How to get health insurance for your domestic partner

Amy Higgins

Domestic partnership appears to be on the rise. According to the U.S. Census Bureau, there were 4,552,034 opposite-sex unmarried partner households in 2000 and 4,870,079 in 2003. As for same-sex unmarried partner households, the number grew from 657,048 in 2000 to 701,674 in 2003.

While many couples or are choosing not to or are legally prohibited from tying the knot, they can reap many benefits married couples enjoy. According to the National Association of Insurance Commissioners (NAIC), 34 percent of large employers offer health insurance benefits for domestic partners.

What is a domestic partner?

To receive employer-sponsored health benefits, employees must meet their employer's definition of domestic partnership. According to an article for Pepperdine University's Graziadio Business Review, businesses often require that both parties prove the following before they can be eligible for health insurance benefits:

  • They meet the company's minimum age requirements (usually 18).
  • They are unmarried.
  • They are not related by blood to an extent that would prohibit marriage (as defined by the state's marriage laws).
  • They have an exclusive relationship of a minimum duration (often one year).
  • They are financially interdependent.
  • They live together (an employer may choose to exclude this element). Simple living situations, like roommates, don't count.

A "Declaration of Domestic Partnership" insurance form from Direct Access Benefits (a group health insurance provider that serves businesses on the East Coast) asks domestic partners to provide proof of at least three of the following to demonstrate their interdependence:

  • Common ownership of real property (a mortgage, for example) or a shared lease.
  • Common ownership of a motor vehicle.
  • Driver's licenses showing a shared address.
  • Joint bank accounts or credit card accounts.
  • Designation as the primary beneficiary for life insurance or retirement benefits, or primary beneficiary designation under a will.
  • Assignment of power of attorney to a partner.

Direct Access Benefits also asks domestic partner applicants to confirm that they're not in the relationship only to obtain health benefits.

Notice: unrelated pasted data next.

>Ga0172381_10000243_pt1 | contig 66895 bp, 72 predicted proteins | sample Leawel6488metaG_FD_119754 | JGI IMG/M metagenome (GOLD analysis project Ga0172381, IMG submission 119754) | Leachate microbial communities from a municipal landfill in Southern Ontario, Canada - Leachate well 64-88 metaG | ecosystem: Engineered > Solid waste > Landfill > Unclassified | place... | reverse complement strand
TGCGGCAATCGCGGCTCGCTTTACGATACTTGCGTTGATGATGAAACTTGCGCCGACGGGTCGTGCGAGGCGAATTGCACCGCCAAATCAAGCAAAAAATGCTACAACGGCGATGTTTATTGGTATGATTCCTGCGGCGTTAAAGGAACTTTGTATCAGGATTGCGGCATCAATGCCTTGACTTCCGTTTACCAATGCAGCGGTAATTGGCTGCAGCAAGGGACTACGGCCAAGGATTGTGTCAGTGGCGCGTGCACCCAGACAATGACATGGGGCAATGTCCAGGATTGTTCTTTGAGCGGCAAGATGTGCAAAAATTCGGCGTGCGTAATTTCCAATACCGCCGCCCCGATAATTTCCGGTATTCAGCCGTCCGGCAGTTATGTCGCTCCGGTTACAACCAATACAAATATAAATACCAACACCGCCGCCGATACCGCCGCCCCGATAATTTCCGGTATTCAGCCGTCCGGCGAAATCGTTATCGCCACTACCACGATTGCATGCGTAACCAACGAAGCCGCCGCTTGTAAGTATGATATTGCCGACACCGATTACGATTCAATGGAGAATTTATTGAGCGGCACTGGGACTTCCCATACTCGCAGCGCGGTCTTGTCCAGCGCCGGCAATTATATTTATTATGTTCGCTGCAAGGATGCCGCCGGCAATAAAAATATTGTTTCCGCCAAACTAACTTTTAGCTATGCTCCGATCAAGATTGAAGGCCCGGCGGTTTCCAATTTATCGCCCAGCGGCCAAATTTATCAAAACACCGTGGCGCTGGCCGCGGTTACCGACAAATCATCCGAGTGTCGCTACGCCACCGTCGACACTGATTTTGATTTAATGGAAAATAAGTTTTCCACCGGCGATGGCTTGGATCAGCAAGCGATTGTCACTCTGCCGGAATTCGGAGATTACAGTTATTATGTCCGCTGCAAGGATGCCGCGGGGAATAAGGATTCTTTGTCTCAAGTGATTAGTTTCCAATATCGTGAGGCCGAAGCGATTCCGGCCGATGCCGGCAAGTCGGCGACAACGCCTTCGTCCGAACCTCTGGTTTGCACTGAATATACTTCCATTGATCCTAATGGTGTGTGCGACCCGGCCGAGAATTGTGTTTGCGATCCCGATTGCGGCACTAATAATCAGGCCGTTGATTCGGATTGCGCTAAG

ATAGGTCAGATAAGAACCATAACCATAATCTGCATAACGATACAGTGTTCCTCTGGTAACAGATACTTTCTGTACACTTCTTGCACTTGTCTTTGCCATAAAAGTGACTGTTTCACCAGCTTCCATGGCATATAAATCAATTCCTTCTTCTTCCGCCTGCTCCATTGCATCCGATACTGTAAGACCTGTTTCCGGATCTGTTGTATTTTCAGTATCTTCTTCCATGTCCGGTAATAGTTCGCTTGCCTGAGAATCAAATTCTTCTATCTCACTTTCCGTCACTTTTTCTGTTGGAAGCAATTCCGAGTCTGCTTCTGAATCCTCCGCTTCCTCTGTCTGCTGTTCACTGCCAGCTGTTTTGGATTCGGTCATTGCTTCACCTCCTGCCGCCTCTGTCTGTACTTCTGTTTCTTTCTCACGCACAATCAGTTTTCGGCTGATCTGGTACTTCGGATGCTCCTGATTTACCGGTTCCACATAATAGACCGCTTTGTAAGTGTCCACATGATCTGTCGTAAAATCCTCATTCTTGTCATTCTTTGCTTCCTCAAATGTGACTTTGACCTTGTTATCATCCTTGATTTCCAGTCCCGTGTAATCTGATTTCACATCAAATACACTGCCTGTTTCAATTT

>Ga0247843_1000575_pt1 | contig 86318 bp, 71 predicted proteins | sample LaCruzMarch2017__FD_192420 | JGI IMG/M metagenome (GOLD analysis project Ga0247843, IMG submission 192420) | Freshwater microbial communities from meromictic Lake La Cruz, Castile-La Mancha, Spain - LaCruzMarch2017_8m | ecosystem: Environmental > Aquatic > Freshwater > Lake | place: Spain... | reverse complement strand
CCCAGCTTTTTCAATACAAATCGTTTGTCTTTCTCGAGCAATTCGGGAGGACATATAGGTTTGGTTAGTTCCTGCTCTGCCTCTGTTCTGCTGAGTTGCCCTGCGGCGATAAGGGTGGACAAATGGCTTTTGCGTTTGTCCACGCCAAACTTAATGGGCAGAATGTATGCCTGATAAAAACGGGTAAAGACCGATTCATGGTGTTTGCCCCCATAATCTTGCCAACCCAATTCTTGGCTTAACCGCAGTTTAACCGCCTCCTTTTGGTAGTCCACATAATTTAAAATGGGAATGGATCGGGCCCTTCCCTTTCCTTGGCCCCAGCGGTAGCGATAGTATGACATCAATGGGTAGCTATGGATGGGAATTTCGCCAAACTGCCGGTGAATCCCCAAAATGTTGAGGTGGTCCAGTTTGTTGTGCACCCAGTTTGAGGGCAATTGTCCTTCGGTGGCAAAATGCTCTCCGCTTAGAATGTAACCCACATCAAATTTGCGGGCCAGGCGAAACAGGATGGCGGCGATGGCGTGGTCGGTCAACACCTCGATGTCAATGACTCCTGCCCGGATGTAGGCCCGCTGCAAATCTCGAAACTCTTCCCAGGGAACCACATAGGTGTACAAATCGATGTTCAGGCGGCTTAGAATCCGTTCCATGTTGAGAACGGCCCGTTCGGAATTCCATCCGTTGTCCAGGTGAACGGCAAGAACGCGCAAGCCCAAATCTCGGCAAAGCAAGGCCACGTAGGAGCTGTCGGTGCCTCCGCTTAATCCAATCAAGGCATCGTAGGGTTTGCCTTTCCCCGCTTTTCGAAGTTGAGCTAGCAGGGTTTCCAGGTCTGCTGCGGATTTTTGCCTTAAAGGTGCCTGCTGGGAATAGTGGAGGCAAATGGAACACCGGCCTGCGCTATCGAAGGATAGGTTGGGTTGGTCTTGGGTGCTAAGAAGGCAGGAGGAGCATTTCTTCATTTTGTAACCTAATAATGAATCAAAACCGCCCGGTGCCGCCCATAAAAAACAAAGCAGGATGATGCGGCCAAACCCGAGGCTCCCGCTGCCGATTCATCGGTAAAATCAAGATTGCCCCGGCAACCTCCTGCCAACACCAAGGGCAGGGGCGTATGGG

Employers who choose to offer domestic partner benefits will decide whether their programs will cover only same-sex couples, only opposite-sex couples or both. Employers also must specify whether they will cover dependents.

If unmarried partners have dependent children, they likely will have to provide legal documentation proving their dependency, according to NAIC. This can get complicated in states that don't recognize both parties as legal parents if, for example, an employee is trying to get benefits for his or her partner's children.

Tax implications add another complication, according to NAIC. Health insurance benefits for domestic partners aren't exempt from federal taxes and may be recognized as taxable income. State tax exemptions can vary.

Going with the flow

The overall percentage of adults who were married declined to 54 percent in 2010 from 57 percent in 2000, according to the U.S. Census Bureau. And a Pew Research Center survey found that 68 percent of all 20-somethings were married in 1960; in 2008, just 26 percent were.

Employers seem to be following those trends. In a 2008 survey, the Kaiser Family Foundation and the Health Research and Educational Trust found that 42 percent of employers surveyed offered health benefits to unmarried opposite-sex domestic partners and 39 percent surveyed offered health benefits to unmarried same-sex domestic partners.

Unmarried people whose domestic partners currently don't get insurance through their employer's plan might benefit from asking about coverage. In fact, according to the Graziadio Business Review, employers in the public and private sectors are recognizing that extending benefits to domestic partners is helpful in remaining attractive to top applicants.